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Exogenous Ca2+ mitigates the toxic effects of TiO2 nanoparticles on phagocytosis, cell viability, and apoptosis in haemocytes of a marine bivalve mollusk, Tegillarca granosa

Guan, Xiaofan, Tang, Yu, Zha, Shanjie, Han, Yu, Shi, Wei, Ren, Peng, Yan, Maocang, Pan, Qicun, Hu, Yuan, Fang, Jun, Zhang, Jiongming, Liu, Guangxu
Environmental pollution 2019 v.252 pp. 1764-1771
Tegillarca granosa, apoptosis, calcium, calcium signaling, calmodulin, caspase-3, caspase-6, cell viability, clams, hemocytes, immunotoxicity, nanoparticles, phagocytosis, titanium dioxide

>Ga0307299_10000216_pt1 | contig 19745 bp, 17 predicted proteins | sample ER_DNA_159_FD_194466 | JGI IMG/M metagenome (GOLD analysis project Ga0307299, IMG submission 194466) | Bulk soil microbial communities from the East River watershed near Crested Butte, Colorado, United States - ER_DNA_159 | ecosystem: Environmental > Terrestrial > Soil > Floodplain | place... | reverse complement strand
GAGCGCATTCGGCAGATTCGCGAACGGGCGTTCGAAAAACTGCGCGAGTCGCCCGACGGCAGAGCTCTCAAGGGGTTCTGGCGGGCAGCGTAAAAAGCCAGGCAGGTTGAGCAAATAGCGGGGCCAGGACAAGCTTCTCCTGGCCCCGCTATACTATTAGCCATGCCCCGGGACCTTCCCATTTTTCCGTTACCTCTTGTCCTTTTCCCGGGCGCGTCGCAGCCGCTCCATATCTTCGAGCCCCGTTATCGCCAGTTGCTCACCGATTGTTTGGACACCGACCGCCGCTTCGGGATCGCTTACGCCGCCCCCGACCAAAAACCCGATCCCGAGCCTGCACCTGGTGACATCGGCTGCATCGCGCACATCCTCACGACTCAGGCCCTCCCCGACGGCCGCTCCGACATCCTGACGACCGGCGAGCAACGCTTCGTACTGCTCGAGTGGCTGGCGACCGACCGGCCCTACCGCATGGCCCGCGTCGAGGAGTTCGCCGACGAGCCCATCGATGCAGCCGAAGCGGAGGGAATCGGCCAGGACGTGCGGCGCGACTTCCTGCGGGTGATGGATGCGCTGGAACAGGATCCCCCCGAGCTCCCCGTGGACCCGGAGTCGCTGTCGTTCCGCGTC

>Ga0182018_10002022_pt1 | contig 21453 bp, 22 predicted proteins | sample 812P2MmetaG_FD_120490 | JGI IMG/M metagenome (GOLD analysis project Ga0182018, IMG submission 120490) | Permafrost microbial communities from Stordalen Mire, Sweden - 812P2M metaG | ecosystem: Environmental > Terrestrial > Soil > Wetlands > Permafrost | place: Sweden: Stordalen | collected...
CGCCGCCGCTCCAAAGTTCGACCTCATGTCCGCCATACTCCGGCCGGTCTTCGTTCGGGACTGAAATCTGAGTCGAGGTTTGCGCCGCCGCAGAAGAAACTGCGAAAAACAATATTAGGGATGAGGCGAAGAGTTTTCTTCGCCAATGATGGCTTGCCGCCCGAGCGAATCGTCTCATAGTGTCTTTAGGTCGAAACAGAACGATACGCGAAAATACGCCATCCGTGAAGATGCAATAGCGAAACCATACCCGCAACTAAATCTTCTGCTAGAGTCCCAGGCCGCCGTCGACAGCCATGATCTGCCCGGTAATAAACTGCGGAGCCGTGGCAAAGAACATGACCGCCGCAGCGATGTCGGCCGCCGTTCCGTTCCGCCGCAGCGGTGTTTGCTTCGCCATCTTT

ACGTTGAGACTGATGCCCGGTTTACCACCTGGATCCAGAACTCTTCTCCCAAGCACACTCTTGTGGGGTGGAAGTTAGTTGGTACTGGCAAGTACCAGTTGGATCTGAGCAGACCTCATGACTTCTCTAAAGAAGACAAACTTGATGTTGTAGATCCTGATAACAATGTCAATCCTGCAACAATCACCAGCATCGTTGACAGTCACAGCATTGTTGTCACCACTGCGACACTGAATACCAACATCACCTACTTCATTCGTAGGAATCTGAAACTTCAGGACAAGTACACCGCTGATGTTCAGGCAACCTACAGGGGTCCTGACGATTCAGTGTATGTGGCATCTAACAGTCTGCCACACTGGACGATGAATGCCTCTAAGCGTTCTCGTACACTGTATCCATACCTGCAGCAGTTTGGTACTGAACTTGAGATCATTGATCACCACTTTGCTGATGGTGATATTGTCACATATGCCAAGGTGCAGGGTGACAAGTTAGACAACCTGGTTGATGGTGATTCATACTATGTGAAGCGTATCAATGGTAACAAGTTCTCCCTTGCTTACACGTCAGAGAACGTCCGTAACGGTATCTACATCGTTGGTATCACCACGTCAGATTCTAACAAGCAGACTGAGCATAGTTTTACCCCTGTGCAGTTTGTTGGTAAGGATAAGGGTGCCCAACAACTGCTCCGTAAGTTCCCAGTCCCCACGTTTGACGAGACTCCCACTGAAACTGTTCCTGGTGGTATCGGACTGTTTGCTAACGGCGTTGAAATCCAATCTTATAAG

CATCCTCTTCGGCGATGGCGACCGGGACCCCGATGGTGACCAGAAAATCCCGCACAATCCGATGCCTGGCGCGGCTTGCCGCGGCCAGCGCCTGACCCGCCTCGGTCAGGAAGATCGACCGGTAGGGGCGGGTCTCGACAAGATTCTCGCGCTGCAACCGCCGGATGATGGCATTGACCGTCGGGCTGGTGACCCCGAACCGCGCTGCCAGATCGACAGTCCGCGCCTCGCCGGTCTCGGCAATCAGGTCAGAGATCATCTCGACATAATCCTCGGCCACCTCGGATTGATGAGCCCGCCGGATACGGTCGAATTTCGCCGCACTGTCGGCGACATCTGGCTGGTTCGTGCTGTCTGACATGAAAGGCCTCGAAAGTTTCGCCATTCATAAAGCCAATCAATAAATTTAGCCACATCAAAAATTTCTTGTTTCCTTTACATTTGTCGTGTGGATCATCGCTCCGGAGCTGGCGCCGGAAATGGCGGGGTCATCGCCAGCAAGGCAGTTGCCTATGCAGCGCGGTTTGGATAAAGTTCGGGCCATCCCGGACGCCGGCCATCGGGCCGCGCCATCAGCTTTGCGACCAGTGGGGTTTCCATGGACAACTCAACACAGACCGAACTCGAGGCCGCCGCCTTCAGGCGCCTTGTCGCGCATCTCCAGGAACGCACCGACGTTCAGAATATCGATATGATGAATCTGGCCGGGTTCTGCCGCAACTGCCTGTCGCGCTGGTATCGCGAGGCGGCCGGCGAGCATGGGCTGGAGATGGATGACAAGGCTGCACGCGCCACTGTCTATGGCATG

Phagocytosis suppression induced by nanoparticles (NPs) exposure is increasingly reported in marine species. However, the mechanisms underlying this impact remain poorly understood. In order to improve our present understanding of the immunotoxicity of NPs, acute (96 h) TiO2 NP exposure and rescue trials via exogenous supply of Ca2+ were performed in the blood clam, Tegillarca granosa. The results show that the phagocytosis rate, cell viability, and intracellular Ca2+ concentration of haemocytes were significantly suppressed, whereas the intracellular ROS concentration of haemocytes significantly increased upon nTiO2 exposure. Exposure to nTiO2 also led to the significant downregulation of Caspase-3, Caspase-6, apoptosis regulator Bcl-2, Bcl-2-associated X, calmodulin kinase II, and calmodulin kinase kinase II. Furthermore, the toxic impacts of nTiO2 were partially mitigated by the addition of exogenous Ca2+, as indicated by the recovery tendency in almost all the measured parameters. The present study indicates that Ca2+ signaling could be one of the key pathways through which nTiO2 attacks phagocytosis.